My name is “J” and I’m awkward—and black. Someone once told me those were the two worst things anyone could be. That someone was right. Where do I start?
Being an introvert in a world that glorifies cool isn’t easy. But when Issa Rae, the creator of the Shorty Award–winning hit series “The Misadventures of Awkward Black Girl,” is that introvert—whether she’s navigating love, work, friendships, or “rapping”—it sure is entertaining. Now, in this debut collection of essays written in her witty and self-deprecating voice, Rae covers everything from cybersexing in the early days of the Internet to deflecting unsolicited comments on weight gain, from navigating the perils of eating out alone and public displays of affection to learning to accept yourself—natural hair and all.
A reflection on her own unique experiences as a cyber pioneer yet universally appealing, The Misadventures of Awkward Black Girl is a book no one—awkward or cool, black, white, or other—will want to miss.
On a whim I picked up an ebook of The Misadventures of Awkward Black Girl the other day - it was on sale on Kindle (it might still be, actually!) and I'd heard bits and pieces about it. (For example, it is often compared to Phoebe Robinson's You Can't Touch My Hair, a book that I have been meaning to read for quite some time now). I'd not actually watched the YouTube series but I wish that I had - I think reading it in Issa's voice would have made the book even more entertaining. (You can watch the first episode below! I've watched the first couple and they're really funny. I'm definitely going to watch more.)
Issa writes fantastic stuff about growing up in the 90s, being a fat woman, and what early internet chatlines were like. Unlike a lot of memoirists, she doesn't go through her life chronologically, but rather skips backwards and forwards throughout her life. Although it wasn't as structured as I may have liked, it seemed to work with Issa's mildly chaotic and extremely awkward personality. One of the most interesting parts of the book is when she talks about how she doesn't want to be forced to talk about race, because being black isn't what defines her.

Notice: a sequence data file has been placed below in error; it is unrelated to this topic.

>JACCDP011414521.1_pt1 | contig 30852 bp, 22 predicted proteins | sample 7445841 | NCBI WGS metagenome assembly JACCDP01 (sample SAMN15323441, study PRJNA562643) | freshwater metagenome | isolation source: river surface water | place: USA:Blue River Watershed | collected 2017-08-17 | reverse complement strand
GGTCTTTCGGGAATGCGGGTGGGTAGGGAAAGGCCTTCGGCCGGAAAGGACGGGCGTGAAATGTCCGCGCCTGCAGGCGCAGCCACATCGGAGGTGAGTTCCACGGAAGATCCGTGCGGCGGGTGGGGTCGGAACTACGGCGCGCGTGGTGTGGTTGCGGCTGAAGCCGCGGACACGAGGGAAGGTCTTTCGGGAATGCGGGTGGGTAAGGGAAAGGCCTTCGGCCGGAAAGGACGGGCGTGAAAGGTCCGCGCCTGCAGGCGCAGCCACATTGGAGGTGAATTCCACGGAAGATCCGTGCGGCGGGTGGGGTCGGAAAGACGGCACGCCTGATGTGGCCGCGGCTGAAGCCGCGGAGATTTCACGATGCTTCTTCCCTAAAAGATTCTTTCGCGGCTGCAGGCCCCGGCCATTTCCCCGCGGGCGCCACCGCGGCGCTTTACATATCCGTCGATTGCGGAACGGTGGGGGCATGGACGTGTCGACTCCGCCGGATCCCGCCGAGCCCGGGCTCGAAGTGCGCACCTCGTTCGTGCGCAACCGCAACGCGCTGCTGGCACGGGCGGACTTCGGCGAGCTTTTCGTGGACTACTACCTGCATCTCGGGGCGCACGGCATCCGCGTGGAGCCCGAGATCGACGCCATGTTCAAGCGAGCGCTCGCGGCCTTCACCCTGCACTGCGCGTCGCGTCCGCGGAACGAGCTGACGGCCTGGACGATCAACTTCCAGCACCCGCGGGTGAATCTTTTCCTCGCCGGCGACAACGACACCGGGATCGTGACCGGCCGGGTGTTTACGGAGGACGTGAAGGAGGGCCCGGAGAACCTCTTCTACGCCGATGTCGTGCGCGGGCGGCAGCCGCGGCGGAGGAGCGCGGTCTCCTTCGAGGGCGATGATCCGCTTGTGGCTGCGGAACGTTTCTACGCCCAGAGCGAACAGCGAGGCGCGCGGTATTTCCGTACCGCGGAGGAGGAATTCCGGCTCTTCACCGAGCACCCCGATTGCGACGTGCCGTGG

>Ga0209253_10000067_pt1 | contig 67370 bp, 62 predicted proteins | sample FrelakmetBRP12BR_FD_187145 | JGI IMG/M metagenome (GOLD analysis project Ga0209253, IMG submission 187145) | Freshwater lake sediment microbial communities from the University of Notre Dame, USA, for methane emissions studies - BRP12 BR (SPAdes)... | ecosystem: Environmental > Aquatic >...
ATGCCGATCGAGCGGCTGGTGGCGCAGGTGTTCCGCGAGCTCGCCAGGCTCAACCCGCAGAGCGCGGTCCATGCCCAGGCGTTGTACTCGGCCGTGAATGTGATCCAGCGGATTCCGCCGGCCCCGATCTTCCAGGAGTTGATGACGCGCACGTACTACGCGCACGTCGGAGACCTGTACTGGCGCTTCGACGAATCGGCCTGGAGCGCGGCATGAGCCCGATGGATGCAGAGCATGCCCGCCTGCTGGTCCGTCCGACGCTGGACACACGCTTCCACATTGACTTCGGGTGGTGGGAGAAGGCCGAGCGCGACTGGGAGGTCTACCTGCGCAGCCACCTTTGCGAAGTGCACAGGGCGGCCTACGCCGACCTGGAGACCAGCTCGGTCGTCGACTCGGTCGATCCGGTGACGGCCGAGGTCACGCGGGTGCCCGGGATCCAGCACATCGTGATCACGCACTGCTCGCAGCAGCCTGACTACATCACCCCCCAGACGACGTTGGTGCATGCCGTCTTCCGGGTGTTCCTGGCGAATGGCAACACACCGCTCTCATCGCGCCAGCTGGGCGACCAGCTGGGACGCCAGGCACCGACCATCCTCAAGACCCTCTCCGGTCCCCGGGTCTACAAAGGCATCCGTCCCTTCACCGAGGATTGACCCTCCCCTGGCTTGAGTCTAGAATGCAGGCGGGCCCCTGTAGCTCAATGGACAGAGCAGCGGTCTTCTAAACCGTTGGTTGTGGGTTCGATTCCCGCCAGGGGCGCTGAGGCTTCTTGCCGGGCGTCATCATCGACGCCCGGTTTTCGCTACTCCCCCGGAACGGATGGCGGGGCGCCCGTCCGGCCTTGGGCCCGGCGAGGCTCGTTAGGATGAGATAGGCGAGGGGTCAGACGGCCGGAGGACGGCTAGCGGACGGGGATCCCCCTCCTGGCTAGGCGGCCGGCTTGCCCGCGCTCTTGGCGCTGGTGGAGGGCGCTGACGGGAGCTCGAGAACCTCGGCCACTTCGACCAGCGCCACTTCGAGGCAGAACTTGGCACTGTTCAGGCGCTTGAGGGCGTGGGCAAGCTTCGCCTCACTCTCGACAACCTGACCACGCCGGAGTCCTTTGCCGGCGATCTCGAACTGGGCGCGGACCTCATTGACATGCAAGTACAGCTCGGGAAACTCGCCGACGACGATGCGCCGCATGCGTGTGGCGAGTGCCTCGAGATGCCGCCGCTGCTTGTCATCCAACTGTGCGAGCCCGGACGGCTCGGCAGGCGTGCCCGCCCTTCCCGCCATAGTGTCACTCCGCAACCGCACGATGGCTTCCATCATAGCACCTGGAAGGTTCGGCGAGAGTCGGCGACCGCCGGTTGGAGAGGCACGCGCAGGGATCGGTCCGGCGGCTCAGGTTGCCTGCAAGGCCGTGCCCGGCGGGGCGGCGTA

Saying that, however, some of the best chapters are to do with race. She talks a lot about her complicated relationship with her hair (at one point deciding to shave it all off in an effort to begin the relationship once again) and how she does not fit in with stereotypically 'black' culture. One of the best chapters is the Awkward Black Girl Guide to Connecting with Other Blacks, in which she talks about the different ways that awkward black people talk to other types of black people - including the 10% black, the hustling black, and the militant black. Now, I am not a POC myself, so I really can't comment on it, but it really did remind me of some of the sections of Dear White People - that is, it was screamingly funny.
I really would recommend The Misadventures of Awkward Black Girl for those who are looking for a palate-cleanser of a book. Light and funny, this memoir still manages to discuss serious topics whilst describing some of Issa Rae's most awkward moments.